For many decades the Amateur Scientist column in Scientific American was a glorious outpost of dedicated enthusiasm. Here expensive scientific gear such as early lasers and x-ray machines were first presented in great detail as affordable do-it-yourself hacks. As a service to this community of gear-heads, former Amateur Scientist editor Shawn Carlson and a part-time publisher have put together all the Amateur Scientist columns the magazine published from till The bad news is that it is an extremely clunky CD-Rom with a badly designed interface that awkwardly ties into the web. Yet, with this tool, one can tap into a remarkable treasury of enlightened tinkering and science hacking.
Shawn Carlson investigates how plants grow in reduced gravity. Shawn Carlson explains how to build a cosmic-ray telescope. Shawn Carlson describes a way to view the path of charged particles. Shawn Carlson shows how to fine-tune a laboratory thermometer.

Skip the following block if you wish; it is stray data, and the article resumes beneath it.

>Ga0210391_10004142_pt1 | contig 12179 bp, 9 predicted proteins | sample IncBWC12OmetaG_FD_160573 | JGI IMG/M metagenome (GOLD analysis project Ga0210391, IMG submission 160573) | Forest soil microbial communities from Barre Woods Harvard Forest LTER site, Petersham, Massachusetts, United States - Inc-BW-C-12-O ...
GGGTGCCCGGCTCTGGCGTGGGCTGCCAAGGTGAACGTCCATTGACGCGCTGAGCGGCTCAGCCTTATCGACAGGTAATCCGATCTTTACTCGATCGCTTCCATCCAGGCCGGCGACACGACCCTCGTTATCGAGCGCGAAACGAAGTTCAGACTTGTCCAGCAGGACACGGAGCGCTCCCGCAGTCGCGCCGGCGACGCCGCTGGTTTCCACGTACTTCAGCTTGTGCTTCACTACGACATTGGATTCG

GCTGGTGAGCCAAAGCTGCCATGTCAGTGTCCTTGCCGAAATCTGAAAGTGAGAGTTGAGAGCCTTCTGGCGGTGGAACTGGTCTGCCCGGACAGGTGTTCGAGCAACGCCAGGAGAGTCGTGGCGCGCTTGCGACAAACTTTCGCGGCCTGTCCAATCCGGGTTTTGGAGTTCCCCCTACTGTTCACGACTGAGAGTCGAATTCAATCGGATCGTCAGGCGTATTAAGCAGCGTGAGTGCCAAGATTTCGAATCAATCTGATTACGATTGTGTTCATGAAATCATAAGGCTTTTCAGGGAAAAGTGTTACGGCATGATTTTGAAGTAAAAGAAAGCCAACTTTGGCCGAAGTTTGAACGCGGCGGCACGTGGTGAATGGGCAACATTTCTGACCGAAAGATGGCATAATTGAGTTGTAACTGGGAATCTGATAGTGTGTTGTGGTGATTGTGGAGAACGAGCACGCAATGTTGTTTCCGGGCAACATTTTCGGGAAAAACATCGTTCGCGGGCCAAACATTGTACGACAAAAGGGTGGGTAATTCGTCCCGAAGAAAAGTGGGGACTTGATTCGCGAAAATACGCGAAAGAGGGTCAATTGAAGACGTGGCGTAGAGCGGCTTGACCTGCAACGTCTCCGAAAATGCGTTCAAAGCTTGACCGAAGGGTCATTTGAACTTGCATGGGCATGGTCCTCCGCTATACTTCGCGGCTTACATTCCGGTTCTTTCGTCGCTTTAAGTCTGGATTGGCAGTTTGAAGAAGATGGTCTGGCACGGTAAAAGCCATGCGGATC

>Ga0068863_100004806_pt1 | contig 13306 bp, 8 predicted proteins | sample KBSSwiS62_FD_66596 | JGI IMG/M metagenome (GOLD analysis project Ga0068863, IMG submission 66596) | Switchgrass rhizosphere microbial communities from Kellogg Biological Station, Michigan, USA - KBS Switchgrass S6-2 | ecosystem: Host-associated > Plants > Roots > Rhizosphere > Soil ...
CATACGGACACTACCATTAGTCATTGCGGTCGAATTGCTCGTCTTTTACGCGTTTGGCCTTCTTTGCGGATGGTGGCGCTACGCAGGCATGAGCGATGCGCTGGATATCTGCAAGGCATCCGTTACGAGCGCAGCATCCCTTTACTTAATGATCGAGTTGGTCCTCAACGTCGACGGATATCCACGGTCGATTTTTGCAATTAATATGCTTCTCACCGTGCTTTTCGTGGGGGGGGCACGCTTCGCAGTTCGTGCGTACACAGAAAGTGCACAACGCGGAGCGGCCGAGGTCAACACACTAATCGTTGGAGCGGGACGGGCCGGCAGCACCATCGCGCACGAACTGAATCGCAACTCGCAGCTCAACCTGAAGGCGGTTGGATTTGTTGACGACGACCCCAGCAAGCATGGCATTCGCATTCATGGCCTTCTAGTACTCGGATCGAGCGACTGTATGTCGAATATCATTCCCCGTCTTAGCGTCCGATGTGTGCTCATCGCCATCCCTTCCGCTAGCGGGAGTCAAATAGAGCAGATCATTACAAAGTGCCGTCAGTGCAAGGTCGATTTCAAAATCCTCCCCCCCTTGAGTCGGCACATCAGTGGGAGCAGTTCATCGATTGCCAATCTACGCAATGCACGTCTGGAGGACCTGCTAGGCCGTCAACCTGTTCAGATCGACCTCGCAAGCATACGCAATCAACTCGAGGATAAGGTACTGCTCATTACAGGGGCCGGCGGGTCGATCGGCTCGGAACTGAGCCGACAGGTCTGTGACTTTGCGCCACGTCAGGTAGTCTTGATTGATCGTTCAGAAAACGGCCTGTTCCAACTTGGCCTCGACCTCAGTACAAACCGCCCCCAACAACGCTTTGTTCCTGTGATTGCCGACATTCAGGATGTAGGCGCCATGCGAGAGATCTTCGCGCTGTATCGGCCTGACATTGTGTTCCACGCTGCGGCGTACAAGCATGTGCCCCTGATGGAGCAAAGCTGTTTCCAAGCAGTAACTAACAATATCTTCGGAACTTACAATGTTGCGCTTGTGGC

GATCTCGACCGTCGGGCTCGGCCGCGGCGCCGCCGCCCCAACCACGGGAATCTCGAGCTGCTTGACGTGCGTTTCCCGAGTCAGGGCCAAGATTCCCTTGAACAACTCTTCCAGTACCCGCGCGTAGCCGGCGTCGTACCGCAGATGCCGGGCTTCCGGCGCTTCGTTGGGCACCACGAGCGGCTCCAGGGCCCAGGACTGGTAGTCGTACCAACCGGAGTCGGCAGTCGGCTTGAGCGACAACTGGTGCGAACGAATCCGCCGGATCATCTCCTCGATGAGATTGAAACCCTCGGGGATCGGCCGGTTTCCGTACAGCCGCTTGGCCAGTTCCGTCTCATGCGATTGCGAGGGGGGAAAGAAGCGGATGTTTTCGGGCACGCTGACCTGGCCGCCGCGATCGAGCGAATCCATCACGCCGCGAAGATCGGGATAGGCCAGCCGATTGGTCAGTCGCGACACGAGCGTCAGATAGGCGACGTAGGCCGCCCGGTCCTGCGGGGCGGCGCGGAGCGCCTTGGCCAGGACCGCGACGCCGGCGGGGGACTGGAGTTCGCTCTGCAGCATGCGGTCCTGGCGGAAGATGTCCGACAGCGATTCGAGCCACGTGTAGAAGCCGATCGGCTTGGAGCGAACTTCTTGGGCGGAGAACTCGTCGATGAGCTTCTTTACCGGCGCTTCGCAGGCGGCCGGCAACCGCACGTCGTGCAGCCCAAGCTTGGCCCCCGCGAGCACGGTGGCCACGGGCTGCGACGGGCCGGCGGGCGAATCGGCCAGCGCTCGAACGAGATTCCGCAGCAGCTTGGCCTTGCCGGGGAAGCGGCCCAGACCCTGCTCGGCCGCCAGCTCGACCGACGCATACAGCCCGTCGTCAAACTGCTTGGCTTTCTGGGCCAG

The Amateur Scientist was a column in the Scientific American , and was the definitive "how-to" resource for citizen-scientists for over 72 years — , making it the longest running column in Scientific American ' s history. It also inspired amateur experimenters, launched careers in science, and enjoyed a place of honor in classrooms and school libraries all over the world. Although always accessible to an amateur's budget, projects from "The Amateur Scientist" were often elegant and sophisticated. Some designs were so innovative that they set new standards in a field. Indeed, professionals continue to borrow from "The Amateur Scientist" to find low-cost solutions to real-world research problems.
Seller Rating:. Condition: GOOD. Has little wear to the cover and pages. Contains some markings such as highlighting and writing. More information about this seller Contact this seller 1.